I started to use the term “tragic” in the subject of this post, but then realized it seemed redundant to describe a child’s death that way.

Found on Shaun Groves’ blog, but he’s quoting the Tennessean:

One of contemporary Christian music star Steven Curtis Chapman’s six children was killed this afternoon when she was struck by a car said to be driven by her teenage brother in the driveway of the family’s Williamson County home.

This is just an awful story. I truly feel for the Chapman family.

My family was having dinner one night when I was a kid when we heard some loud and strange noises outside. Yelling, maybe? And then sirens nearby. We all left the table to go out and see what might be happening. Two doors down, the neighbor dad had been working on a car in the driveway and it was up on a jack. The youngest girl, maybe 4 years old, was playing near the car, and the youngest boy, maybe 6 or 7 — close to my age at the time — had climbed in through the open driver’s door and shifted the car into gear, nearly injuring his father, and crushing his sister to death. My mom held me back from viewing the scene once she took in what was going on, so I was spared having to see her body being taken away, but it all remains vivid and gruesome in my memory.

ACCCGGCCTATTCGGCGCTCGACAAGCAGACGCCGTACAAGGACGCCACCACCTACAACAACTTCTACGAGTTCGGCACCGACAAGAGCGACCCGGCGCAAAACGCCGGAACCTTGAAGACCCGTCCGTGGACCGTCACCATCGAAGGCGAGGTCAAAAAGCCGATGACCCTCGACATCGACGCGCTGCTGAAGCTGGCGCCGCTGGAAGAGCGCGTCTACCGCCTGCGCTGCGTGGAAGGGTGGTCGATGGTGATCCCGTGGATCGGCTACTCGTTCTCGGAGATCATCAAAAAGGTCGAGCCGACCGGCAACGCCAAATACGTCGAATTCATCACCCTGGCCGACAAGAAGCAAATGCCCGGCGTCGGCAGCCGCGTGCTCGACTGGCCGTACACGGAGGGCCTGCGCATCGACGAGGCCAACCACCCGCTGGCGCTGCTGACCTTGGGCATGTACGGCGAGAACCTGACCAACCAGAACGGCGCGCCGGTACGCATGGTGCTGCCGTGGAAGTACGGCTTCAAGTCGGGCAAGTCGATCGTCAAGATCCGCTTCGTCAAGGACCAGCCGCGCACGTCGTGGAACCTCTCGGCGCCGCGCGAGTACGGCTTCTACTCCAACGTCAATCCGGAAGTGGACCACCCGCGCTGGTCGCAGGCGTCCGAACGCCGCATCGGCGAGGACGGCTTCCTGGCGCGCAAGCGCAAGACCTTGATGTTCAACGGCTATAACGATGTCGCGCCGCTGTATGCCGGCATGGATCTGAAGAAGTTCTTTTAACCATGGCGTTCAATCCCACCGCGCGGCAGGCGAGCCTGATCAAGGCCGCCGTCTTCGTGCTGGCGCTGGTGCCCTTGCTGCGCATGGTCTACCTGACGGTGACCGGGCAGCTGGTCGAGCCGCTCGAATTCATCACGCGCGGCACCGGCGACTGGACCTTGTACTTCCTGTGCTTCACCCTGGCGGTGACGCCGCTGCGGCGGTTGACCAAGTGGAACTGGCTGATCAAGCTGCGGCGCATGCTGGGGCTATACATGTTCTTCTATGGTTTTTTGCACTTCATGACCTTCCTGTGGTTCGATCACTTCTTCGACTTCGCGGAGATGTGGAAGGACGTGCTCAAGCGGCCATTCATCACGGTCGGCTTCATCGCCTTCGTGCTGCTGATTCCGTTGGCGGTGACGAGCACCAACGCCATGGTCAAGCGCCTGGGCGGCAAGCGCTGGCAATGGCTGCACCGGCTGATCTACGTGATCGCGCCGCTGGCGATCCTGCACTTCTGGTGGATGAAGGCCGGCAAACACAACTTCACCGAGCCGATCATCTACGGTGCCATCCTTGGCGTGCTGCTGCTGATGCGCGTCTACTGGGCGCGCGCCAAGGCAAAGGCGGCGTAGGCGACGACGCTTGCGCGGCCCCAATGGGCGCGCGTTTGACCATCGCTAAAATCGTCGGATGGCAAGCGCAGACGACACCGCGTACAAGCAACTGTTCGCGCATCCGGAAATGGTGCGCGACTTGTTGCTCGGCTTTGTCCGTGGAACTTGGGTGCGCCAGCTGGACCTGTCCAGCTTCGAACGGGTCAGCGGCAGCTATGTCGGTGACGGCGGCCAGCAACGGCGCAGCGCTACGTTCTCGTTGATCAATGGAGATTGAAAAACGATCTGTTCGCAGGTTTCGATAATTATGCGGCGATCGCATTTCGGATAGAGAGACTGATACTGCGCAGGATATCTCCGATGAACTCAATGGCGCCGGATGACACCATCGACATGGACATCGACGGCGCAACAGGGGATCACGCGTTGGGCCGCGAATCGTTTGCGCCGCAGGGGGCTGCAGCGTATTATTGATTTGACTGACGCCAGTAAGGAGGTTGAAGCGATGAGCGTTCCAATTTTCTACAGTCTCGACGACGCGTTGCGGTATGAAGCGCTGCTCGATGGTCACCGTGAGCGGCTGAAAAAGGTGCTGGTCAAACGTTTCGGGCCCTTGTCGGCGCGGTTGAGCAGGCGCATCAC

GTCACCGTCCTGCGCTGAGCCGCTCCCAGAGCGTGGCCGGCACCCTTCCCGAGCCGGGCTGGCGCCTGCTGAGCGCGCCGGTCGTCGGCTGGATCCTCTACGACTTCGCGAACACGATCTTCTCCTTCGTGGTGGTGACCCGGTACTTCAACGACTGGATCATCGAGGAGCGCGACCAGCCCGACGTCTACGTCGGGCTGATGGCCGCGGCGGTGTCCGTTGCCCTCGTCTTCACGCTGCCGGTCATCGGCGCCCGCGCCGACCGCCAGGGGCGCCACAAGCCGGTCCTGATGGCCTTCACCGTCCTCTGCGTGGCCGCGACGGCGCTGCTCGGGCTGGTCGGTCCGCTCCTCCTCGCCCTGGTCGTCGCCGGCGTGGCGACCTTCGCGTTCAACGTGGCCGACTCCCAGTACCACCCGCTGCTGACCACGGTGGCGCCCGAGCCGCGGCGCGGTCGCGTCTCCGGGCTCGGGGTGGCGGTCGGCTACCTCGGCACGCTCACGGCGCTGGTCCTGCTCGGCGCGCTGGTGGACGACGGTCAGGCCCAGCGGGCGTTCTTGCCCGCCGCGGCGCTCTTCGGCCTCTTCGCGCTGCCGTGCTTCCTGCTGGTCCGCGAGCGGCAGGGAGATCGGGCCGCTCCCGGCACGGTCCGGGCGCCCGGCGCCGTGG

I recall also that the family moved away shortly thereafter. I’m sure there were myriad reasons, but it has always struck me that it would be impossible to imagine what changes in a family when a young child dies.

All of that to say: while I don’t pray, I will definitely be thinking of the Chapman family, and I will be hoping they come through this intact.

The death of a child is always “tragic,” I guess

One thought on “The death of a child is always “tragic,” I guess

  • May 22, 2008 at 10:29 am

    Wow. Stories like yours and the Chapmans just leave me stunned, what can one possibly say.


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